Peer-to-peer (P2P) support groups for adults age 65 and older aren’t any more beneficial in improving health and well-being than standard community services (SCS), according to a recent cohort study published in JAMA Psychiatry.
The study compared P2P support groups with SCS and the risk for increased hospitalization, urgent care, and emergency department use, as well as health and well-being. The longitudinal cohort study used community support programs in Los Angeles, California, Rochester, New York, and West Palm Beach, Florida. The researchers followed up with participants for 1 year, conducting additional assessments at 3, 6, 9, and 12 months. Health and well-being were measured at 6 and 12 months. A total of 372 individuals completed the study: 169 in the P2P group and 203 in the SCS group.
At baseline the SCS group reported significantly better mental health than the P2P group. Upon follow up, results were mixed. There was no clear pattern that showed an improvement in mental health and well-being through P2P support compared with SCS.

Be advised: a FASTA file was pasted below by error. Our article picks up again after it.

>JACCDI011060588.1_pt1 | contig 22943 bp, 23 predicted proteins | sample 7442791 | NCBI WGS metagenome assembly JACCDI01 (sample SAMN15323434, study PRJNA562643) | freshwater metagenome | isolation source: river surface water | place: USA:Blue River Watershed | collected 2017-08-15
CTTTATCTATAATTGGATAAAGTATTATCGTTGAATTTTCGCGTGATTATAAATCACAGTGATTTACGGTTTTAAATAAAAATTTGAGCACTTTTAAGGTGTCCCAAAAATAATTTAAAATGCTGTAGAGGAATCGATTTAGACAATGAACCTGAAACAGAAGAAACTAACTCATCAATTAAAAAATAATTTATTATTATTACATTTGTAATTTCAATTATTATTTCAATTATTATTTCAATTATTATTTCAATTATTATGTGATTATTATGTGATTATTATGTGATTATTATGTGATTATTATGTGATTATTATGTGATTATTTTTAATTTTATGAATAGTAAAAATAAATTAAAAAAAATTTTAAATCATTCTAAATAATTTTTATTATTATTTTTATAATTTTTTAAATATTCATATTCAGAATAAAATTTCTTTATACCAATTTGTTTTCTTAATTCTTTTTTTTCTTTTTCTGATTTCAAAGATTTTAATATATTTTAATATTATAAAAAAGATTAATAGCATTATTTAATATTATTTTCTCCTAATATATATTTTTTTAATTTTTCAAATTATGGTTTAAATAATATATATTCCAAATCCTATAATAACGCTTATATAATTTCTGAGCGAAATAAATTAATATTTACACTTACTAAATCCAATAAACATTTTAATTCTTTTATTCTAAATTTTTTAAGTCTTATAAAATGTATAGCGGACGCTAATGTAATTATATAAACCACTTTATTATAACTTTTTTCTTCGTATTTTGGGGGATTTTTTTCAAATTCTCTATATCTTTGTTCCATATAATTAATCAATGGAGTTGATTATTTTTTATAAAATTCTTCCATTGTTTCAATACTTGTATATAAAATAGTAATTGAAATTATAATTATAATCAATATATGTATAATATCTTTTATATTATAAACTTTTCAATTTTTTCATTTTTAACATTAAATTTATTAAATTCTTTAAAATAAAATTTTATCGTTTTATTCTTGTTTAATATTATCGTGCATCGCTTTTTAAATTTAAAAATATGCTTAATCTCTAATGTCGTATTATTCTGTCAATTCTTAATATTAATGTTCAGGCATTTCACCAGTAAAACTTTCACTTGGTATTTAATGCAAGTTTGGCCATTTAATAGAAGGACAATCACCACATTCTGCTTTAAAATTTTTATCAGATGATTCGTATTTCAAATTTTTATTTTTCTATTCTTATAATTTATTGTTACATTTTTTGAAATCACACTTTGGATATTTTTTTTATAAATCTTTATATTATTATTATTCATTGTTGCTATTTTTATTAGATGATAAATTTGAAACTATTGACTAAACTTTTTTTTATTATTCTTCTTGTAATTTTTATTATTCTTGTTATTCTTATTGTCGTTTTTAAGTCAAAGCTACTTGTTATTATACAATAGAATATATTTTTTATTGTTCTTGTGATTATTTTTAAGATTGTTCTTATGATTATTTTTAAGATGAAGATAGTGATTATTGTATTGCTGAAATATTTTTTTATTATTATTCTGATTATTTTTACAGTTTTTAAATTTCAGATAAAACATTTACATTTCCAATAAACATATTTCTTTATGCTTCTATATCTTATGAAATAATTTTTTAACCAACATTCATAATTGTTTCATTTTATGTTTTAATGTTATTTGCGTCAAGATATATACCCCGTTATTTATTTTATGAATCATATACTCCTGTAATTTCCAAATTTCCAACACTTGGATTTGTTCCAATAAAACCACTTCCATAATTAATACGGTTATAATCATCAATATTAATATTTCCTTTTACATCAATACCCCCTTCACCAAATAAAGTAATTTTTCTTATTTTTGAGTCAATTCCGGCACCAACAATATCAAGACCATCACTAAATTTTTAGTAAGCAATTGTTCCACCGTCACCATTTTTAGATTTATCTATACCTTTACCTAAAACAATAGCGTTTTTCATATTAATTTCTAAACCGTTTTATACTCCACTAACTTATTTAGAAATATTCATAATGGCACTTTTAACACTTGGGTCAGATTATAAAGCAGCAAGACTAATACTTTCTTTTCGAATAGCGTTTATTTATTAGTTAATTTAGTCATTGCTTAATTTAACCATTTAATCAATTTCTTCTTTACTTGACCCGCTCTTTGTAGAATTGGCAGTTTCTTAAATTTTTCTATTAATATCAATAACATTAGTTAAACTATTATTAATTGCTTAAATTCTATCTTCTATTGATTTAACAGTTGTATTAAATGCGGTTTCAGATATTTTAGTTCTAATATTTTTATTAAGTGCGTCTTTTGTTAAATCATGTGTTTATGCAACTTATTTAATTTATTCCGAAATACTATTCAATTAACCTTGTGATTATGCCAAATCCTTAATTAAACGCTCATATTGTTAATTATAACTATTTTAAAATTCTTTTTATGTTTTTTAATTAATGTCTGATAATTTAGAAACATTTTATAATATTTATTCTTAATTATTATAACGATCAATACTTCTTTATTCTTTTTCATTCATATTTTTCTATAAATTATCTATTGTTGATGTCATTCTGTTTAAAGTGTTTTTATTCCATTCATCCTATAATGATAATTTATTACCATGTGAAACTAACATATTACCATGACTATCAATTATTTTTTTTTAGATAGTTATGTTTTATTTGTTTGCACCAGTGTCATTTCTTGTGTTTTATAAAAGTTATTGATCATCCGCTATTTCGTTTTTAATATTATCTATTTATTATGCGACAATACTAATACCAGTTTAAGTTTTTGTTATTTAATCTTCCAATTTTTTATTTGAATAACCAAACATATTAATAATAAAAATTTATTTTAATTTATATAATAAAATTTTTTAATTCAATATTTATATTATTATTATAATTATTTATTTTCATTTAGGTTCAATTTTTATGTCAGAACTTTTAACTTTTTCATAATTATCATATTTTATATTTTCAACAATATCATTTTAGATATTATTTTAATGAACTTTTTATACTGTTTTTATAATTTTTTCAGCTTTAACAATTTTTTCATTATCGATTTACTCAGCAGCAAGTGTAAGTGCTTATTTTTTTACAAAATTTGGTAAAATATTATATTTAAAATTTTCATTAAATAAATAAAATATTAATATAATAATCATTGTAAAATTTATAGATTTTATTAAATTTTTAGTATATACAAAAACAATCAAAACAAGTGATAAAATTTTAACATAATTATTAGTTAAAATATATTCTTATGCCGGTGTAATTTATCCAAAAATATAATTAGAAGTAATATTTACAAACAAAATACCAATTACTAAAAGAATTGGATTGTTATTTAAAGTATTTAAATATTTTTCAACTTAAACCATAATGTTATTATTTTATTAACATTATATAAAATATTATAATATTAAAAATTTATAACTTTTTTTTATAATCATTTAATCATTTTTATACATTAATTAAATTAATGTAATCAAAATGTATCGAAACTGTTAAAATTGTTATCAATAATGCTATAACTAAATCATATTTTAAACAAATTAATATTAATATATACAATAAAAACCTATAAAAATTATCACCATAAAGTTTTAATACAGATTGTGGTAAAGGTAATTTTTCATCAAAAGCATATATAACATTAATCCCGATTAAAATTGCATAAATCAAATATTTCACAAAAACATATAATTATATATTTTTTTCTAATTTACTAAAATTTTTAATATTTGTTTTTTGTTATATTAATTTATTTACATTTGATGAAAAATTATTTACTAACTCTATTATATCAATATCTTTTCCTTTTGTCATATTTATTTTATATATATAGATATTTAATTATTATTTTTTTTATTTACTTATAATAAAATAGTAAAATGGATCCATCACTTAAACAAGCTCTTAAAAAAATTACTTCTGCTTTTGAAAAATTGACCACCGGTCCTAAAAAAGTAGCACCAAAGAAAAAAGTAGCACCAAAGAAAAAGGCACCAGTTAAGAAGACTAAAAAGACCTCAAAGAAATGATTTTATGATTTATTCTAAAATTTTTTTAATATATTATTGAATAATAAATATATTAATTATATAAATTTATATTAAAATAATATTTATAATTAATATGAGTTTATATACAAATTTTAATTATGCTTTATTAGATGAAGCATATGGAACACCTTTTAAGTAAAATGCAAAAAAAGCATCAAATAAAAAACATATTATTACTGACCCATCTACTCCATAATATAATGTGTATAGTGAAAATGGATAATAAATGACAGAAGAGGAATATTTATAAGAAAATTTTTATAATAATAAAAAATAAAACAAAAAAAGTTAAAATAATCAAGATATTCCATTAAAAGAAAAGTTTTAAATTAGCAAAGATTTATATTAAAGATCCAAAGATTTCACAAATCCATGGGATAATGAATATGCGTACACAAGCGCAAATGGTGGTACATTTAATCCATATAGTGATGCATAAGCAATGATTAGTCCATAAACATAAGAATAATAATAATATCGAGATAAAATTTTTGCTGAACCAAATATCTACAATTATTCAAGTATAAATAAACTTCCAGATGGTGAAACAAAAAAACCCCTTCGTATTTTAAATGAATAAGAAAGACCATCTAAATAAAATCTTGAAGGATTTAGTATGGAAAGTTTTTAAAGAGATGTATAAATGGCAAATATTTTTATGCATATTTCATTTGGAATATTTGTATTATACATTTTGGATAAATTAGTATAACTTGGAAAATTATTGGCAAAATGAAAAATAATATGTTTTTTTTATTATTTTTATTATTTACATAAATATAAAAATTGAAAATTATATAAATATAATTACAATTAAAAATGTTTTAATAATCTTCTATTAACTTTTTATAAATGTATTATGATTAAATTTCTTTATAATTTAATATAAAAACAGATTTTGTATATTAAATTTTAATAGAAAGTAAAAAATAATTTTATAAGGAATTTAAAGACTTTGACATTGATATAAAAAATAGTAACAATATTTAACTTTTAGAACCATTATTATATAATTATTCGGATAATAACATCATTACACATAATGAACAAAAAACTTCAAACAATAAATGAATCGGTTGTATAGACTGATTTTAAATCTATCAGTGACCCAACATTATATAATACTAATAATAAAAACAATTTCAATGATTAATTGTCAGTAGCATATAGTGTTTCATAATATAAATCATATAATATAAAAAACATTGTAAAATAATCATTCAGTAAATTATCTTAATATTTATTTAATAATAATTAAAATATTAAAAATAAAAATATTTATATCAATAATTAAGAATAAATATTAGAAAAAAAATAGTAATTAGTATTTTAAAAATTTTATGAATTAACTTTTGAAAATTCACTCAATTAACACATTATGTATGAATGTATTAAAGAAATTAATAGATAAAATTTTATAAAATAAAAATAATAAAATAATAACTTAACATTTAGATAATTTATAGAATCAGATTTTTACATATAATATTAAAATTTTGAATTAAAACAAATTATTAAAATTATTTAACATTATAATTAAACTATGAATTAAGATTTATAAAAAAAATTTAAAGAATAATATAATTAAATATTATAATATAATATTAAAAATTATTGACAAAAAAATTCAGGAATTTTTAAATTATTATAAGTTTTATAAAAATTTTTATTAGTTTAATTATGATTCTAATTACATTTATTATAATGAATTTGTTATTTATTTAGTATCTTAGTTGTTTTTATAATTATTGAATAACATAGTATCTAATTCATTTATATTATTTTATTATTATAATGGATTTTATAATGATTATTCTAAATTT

The researchers speculated, however, whether the results would be different in a randomized trial. This type of study wasn’t conducted because the community partners did not feel it appropriate to withhold support from some participants. As another limitation, both groups were not equally matched in terms of social isolation, driving status, and social support. Researchers also questioned if participating in the study itself alleviated some feelings of loneliness and isolation due to the interaction with the study team.
“The results of this study did not show associations between P2P services and improvements in health and well-being over time,” the researchers concluded. “It may be that P2P programs do not help maintain or slow the decline of health and well-being in older adults. It is also possible that our failure to account for important differences between the groups at baseline is why we were not able to show clear patterns of association.”
Disclosure: One author reported receiving book royalties from Freiburg Press outside of the submitted work. No other disclosures were reported.
Schwei RJ, Hetzel S, Kim KM, et al. Peer-to-peer support and changes in health and well-being in older adults over time. JAMA Netw Open. Published online June 1, 2021. doi:10.1001/jamanetworkopen.2021.12441
This article originally appeared on Psychiatry Advisor